Use consultants and interims for ideas and flexibilityThis model lends itself readily to the de-centralised organisation, using consultants, interims, and other forms of flexible working to provide the skills needed when they are needed. To do this well, the organisation needs to be networked and connected; old-style hierarchies, linear processes and so on inhibit the flexibility required. In this post-Brexit-vote world, where no-one quite knows where we are going or what it will mean, that flexibility to adapt rapidly as the shape of the future emerges will be even more important. Winning will depend on having a culture which embraces flexibility and adapts to change. Darwin had a phrase for it: survival of the fittest. The species that survived were the ones with most variability. Work flexibly; bring in and try out new ideas; find better ways to succeed. Voting to be dinosaurs can’t change the laws of nature.
I once worked for a young organisation with big ambitions. The managers were all highly experienced, but had only recently come together as a team. They decided to contract with a long-established and very stable international firm to help with operations. I don’t think anybody was expecting what happened next. The partner firm arrived, and immediately started to call the shots. Needless to say, hackles rose amongst my colleagues – we were the customer, after all: isn’t the customer always right? It took some considerable (and uncomfortable) time to make the relationships work. What happened? This was all about organisational maturity. The partner organisation had well-established ways of doing things and strong internal relationships. Everyone knew what they were there to do, and how it related to everyone else. They knew that their colleagues could be trusted to do what they expected, and to back them up when necessary. That organisational maturity gave them a high degree of confidence. My organisation, on the other hand, had none of that. Although individuals (as individuals) were highly competent and confident, there had not been time for strong relationships to develop between us. Although there would be an expectation of support from others, without having been there before certainty about its strength, timeliness and content was lacking. In those circumstances, collective confidence cannot be high. Eventually our differences were sorted out, but it might have been quicker and easier if the relative lack of organisational maturity and its consequences had been recognised at the start. Confidence comes not just from the confidence of individuals. It is also about the strength of teamwork, and a team has to work together for some time to develop that trust and mutual confidence. When two organisations interact, expect their relative maturities to affect the outcome.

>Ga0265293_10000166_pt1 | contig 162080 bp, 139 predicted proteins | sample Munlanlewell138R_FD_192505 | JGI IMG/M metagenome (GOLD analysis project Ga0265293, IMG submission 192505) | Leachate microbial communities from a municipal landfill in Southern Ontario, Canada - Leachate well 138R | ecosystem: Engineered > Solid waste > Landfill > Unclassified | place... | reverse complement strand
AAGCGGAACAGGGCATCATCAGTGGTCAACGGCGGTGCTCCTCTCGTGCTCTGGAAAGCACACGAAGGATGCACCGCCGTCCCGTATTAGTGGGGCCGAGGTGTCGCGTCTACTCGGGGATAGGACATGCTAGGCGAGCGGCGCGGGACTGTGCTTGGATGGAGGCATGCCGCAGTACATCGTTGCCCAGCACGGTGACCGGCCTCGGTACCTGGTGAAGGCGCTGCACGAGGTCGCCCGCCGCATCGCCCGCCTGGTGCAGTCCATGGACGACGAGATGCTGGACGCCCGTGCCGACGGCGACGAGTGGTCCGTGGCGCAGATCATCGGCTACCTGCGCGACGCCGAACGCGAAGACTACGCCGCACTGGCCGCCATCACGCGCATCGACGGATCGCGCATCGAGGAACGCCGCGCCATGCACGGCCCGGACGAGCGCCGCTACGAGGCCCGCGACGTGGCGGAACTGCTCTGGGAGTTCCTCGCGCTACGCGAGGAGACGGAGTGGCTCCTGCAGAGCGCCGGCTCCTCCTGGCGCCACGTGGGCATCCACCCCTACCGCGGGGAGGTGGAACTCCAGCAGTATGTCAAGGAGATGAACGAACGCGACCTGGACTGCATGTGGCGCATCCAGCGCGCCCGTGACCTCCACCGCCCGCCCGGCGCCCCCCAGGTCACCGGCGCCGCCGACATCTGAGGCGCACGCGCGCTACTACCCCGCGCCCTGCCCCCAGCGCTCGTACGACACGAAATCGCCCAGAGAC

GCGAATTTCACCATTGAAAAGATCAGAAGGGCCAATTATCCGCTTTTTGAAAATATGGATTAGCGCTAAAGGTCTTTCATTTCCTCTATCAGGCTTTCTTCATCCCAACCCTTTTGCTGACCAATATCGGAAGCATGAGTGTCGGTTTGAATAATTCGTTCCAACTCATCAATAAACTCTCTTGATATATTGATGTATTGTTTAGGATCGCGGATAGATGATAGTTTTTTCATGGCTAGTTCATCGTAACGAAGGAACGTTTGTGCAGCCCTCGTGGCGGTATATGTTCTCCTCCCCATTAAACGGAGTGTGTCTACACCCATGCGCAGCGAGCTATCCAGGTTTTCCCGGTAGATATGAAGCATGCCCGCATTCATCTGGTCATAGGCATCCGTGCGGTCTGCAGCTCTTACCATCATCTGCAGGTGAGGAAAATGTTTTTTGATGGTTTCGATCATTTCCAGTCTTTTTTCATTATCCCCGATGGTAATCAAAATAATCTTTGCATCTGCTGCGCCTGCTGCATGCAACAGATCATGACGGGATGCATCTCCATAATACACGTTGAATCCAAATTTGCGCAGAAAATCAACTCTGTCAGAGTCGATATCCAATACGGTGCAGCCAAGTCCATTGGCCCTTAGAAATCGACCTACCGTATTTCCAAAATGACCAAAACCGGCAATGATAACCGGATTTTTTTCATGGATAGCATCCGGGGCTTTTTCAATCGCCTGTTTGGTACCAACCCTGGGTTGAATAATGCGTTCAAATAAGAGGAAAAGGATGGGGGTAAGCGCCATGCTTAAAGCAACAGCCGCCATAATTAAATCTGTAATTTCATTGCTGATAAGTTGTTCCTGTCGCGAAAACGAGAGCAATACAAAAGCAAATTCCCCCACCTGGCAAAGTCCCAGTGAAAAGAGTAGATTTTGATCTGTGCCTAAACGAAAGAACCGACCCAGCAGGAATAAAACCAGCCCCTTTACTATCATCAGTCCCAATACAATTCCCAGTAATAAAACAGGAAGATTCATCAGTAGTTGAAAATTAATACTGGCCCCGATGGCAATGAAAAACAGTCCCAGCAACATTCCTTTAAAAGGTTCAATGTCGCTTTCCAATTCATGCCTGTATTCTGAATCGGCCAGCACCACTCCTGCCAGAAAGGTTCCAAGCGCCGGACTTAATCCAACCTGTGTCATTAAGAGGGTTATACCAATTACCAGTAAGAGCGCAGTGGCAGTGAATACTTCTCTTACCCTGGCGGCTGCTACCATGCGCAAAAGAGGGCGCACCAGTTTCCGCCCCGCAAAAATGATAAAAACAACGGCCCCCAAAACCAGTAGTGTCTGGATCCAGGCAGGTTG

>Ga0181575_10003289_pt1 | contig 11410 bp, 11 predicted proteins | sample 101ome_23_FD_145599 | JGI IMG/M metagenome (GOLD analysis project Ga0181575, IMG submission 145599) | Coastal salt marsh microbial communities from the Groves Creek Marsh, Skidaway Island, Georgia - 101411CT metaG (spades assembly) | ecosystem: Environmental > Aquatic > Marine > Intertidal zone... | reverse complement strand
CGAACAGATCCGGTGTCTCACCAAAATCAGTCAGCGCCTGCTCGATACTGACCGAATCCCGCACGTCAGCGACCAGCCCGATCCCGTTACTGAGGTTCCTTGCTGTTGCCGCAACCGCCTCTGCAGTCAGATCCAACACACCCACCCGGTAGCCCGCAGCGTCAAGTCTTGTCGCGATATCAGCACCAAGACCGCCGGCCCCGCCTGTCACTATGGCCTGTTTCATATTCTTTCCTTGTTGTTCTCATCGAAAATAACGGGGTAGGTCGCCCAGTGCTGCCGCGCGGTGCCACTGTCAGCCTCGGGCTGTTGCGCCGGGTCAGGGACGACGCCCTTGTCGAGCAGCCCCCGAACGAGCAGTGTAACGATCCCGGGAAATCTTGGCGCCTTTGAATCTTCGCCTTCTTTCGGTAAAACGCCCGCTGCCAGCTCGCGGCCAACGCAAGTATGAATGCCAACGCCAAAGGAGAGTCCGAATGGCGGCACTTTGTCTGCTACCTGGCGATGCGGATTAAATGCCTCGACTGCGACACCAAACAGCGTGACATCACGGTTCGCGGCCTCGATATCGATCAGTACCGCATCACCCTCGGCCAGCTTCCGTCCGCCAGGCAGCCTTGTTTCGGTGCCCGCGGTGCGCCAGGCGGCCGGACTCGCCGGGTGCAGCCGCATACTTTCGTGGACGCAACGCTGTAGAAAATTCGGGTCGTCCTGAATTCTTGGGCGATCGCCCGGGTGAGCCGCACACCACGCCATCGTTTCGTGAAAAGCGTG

Near where I live, there is a wonderful cheese shop. It sells an amazing selection of English artisanal cheeses, as well as a variety of other delicious local produce. Not surprisingly, it is my place of choice for cheese for Christmas. It's just a pity that the customer service is not up to the standard of the cheese. I placed my order in good time, for collection on 23 December. I duly arrived at the shop, full of anticipation, on my way home from work. The table outside groaned with goodies including beautifully-decorated cakes, rustic breads and colourful preserves. The shop is fairly simple inside, but filled with the wonderful aroma from the cheeses and from the delicious food being served in their upstairs café. There seemed only to be one young lady serving, and she looked a bit stressed by the queue of customers; cutting, weighing and wrapping cheeses is a slow process. Still, I assumed serving me would be easy – all that should have been done already. She looked in the fridges under the cool counter; not there. She looked in another fridge; no better. Looking more stressed, she told me that she was very sorry, she couldn’t find my order; “Would you mind going away and coming back later?” Bad move. “Yes, actually, I would. I’m on my way home from work, I've had a busy day, and I don’t want to hang around. That’s why I placed an order.” Another hunt still produced nothing. A small lady with shoulder-length reddish hair came in – the manager. We found where my order had been written in the book, just as I had said. “Well, if you can wait, we can make up some of your order again, but I’m afraid we have none of the Tamworth left. We are completely sold out of soft cheeses.” I grumpily agreed that they had better do that, meanwhile starting to wonder where I would be able to find a good soft cheese on Christmas Eve. Then she showed me a small cheese –under 100g I would say – and said “we have one of these left. They are absolutely delicious – unfortunately I can’t give you a taste as it is the last one. They are £6.” … So that is about £60 / kg? Are you serious? No thanks. After that, the manager lost interest. The assistant worked out the total price, and only then said “we’ll give you 10% off for the inconvenience”. I paid, and walked out with my cheese, about 20 minutes later than I had expected and in a thoroughly bad temper. So what did I learn from these unhappy events? Observing my own feelings, first, that the longer the problem lasts, the more it takes to put it right. And second, that if you don’t do enough, you might as well do nothing.